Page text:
Reclaim the internet… from the censors
Yvette Cooper’s new campaign is an insidious attack on online freedom.
Labour MP Yvette Cooper has called on the British public to start a debate about internet safety. Recl@im The Internet is Cooper’s catchy twist on the Reclaim The Night marches of the Seventies and Eighties, in which women called for streets to be made more safe at night. The Recl@im campaign’s homepage states: ‘The internet is our new streets and everyone should be able to feel safe and speak out online.’
Cooper’s campaign has received predictable support from fans of internet censorship, including professional internet-troll hunters and fellow Labour MPs Stella Creasy and Jess Phillips. Phillips even boasted that she had received 600 rape threats after announcing her involvement with Recl@im.
Cooper’s idea is nothing new – there have been many initiatives recently to raise awareness about women’s safety on the internet, from last year’s UN report, Cyber Violence Against Women and Girls, to Jeremy Corbyn’s Working With Women, which promised to end everyday sexism. Internet censorship in the name of women’s safety is a hackneyed idea.
But for all its posturing about starting up a debate, Recl@im The Internet is the most insidiously censorious attack on internet freedom to date. While other campaigns have openly called for the need to protect women from certain words – as well as slut-shaming and body-shaming, etc – this latest attempt to neutralise the internet is pretending to protect free speech.
‘It’s possible both to champion freedom of speech and argue for greater responsibility from everyone’, the campaign claims. But, as spiked has long argued, if free speech is to be genuinely free, it must be absolute, with no ifs or buts. If it’s not absolute, then it’s not free speech; it’s privileged speech. What Recl@im is really saying is, ‘Yes, free speech for us, but not for people we don’t like’. In other words, in the interest of protecting free speech, we must limit it. This campaign couldn’t be more Orwellian if it tried.
The bizarre idea that it is possible to expand freedom of speech by limiting it involves identifying those groups that have the ability to speak freely and those that do not. A recent investigation by the Guardian into its comments section revealed that women and black people suffered worst from internet trolling. The charity Stonewall emphasises the importance of protecting LGBT people from online abuse, and now Recl@im is claiming that, as well as women being incapable of dealing with insults, ‘almost a quarter of young people are targeted by online abuse’.
Not only is the idea that minority groups and women need to be protected from online speech patronising, it’s also untrue. Indeed, a large proportion of internet trolls are reportedly young women – supposedly the most vulnerable of all the victim groups. By cloaking a serious threat to free speech in the language of victimhood and protection, Cooper’s campaign has succeeded in obscuring what is really going on here. In the name of protecting minority groups, Recl@im is attacking our right to free expression.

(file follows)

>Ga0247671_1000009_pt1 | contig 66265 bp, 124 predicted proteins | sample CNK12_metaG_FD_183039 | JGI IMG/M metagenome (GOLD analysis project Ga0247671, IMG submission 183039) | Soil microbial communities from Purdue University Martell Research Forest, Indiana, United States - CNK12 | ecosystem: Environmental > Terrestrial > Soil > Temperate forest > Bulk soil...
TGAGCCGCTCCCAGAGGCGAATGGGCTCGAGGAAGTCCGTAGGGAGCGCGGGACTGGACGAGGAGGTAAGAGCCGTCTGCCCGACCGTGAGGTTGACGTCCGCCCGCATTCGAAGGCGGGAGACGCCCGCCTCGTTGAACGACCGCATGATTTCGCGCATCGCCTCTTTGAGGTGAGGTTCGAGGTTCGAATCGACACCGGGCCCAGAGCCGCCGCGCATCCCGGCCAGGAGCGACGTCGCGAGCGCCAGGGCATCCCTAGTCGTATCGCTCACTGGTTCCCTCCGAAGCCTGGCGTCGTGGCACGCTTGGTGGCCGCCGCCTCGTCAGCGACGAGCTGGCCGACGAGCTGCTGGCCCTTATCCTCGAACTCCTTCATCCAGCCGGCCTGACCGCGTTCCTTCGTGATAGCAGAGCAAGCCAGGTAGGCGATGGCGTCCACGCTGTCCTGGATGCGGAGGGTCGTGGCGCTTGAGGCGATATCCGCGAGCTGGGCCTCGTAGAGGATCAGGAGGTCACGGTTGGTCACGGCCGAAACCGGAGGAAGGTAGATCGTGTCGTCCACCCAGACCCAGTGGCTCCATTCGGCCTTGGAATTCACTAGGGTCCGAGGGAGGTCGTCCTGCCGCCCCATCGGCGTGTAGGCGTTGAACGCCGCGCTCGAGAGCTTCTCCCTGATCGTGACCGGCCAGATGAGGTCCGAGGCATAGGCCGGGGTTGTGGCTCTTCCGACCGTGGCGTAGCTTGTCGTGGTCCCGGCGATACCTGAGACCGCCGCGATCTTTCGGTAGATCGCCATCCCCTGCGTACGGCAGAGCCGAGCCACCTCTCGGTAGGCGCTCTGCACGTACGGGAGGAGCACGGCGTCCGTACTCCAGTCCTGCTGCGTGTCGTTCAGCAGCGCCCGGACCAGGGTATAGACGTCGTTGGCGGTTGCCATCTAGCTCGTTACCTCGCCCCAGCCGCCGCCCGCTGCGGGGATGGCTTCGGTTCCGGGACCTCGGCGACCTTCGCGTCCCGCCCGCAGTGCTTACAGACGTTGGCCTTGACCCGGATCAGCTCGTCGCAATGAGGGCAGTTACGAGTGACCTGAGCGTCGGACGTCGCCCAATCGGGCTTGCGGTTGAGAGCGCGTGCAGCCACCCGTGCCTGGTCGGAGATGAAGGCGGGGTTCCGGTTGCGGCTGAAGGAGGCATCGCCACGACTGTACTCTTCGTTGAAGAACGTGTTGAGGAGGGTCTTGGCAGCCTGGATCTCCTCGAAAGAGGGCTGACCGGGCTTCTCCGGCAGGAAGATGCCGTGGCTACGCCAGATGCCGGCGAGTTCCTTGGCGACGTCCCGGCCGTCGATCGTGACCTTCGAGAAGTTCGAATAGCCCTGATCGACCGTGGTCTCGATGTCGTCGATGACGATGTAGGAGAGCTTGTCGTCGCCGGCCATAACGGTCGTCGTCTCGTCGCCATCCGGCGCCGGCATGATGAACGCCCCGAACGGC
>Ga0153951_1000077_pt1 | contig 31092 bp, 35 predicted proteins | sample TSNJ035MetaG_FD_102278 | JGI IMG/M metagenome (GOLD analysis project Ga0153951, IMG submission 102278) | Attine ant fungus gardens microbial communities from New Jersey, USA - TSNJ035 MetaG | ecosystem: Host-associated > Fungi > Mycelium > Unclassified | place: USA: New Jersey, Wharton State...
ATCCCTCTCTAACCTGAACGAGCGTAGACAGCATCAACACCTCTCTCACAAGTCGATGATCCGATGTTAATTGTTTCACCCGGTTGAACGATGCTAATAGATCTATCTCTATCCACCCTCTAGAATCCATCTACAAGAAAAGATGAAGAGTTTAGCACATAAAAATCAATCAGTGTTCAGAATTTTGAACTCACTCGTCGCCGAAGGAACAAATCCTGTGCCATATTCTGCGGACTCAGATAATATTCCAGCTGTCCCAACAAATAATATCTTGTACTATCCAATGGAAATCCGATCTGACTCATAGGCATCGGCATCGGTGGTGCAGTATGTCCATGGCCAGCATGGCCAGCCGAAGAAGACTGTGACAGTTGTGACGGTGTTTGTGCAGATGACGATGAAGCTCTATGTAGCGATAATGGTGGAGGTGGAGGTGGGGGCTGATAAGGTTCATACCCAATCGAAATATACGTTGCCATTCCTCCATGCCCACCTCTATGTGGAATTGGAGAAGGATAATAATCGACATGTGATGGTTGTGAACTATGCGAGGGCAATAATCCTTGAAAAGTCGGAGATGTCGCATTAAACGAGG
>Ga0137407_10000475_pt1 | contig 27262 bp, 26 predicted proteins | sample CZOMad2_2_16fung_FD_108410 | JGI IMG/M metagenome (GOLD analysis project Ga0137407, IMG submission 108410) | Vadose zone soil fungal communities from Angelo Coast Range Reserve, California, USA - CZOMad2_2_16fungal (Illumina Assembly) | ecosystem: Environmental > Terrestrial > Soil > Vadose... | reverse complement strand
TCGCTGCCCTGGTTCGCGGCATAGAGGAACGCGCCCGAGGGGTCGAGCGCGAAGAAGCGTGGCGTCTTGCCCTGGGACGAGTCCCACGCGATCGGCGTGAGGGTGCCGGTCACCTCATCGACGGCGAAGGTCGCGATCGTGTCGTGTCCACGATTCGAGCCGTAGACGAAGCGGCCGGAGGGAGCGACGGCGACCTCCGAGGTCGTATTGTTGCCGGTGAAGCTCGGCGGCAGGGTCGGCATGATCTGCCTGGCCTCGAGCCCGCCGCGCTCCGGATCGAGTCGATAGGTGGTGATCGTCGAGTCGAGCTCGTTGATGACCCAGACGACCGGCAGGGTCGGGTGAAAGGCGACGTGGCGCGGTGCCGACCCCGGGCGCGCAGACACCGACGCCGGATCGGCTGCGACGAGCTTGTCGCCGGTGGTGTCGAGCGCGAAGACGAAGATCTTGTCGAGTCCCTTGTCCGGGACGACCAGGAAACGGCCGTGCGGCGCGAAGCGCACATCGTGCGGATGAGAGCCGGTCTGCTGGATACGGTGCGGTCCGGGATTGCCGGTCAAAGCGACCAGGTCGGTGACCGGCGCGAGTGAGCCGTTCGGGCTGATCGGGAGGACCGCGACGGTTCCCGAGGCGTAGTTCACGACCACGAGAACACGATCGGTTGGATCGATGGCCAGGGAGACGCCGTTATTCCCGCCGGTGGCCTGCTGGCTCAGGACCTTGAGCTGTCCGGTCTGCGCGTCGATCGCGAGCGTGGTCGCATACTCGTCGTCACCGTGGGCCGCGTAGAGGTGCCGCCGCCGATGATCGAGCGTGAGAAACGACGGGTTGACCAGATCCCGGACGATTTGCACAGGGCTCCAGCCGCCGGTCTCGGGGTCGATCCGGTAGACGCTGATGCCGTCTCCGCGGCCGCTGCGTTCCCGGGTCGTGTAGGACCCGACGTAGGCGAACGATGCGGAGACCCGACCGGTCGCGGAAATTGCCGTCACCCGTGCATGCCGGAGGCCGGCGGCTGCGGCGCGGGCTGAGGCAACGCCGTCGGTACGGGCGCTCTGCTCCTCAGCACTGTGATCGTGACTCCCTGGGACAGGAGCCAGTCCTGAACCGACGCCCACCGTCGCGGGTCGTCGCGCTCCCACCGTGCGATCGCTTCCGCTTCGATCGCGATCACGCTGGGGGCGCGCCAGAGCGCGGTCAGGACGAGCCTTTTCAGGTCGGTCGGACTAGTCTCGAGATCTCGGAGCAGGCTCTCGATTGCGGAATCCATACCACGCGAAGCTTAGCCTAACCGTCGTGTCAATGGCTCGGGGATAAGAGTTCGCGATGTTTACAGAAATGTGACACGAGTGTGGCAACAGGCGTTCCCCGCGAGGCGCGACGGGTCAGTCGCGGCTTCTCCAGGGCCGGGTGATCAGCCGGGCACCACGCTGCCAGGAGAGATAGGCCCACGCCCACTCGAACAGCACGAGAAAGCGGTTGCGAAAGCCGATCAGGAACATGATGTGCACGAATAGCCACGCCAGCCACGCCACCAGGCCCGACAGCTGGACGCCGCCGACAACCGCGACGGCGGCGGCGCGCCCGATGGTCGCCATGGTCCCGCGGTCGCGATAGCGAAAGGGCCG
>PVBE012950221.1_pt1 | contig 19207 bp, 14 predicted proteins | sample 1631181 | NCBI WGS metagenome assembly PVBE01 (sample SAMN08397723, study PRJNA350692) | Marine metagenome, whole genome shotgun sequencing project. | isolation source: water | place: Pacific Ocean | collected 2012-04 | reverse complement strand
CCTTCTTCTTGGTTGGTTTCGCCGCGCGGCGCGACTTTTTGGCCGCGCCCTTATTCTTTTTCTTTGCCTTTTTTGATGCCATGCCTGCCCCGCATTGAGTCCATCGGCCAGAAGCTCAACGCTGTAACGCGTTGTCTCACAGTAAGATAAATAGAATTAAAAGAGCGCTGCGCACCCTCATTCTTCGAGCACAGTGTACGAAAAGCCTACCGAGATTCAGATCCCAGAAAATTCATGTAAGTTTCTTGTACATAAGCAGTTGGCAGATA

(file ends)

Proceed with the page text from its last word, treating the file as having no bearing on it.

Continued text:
This should worry us all. Recl@im is falling over itself to prove that it is not censoring the internet, but behind its doublespeak is the insistence that we allow the authorities to monitor, censor and control our online communications. ‘We’re calling for your views on what more the police and prosecutors should be doing’, Cooper wrote in the Telegraph.
The idea that women need loud, brash men to be silenced in order to unleash their full potential online represents a damning view of women. Likewise, the suggestion that black people need (still overwhelmingly white) authorities to make the internet suitable for them should make us balk. At this point, everyone knows that Twitter is a hotbed of kneejerkers and troublemakers. If you don’t like it, stay away from it. There is no social obligation to tweet. We should also defend the right to get angry; the freedom, that is, to let a few expletives end a boring online argument. Do we really want to take the emotion out of public discussion for the sake of a few hurt feelings?
You can choose to ignore online nastiness – that is the beauty of being behind a screen. But if you do want to enter the sometimes unpleasant world of online discussion, you must fight for your right to access all opinions. There is no point in having a discussion if those speaking are not free to say what they truly think. So let’s reclaim the internet for real – starting with the removal of all hate-speech laws and controls on free expression. No ifs, no buts.
Ella Whelan is assistant editor at spiked. Follow her on Twitter: @Ella_M_Whelan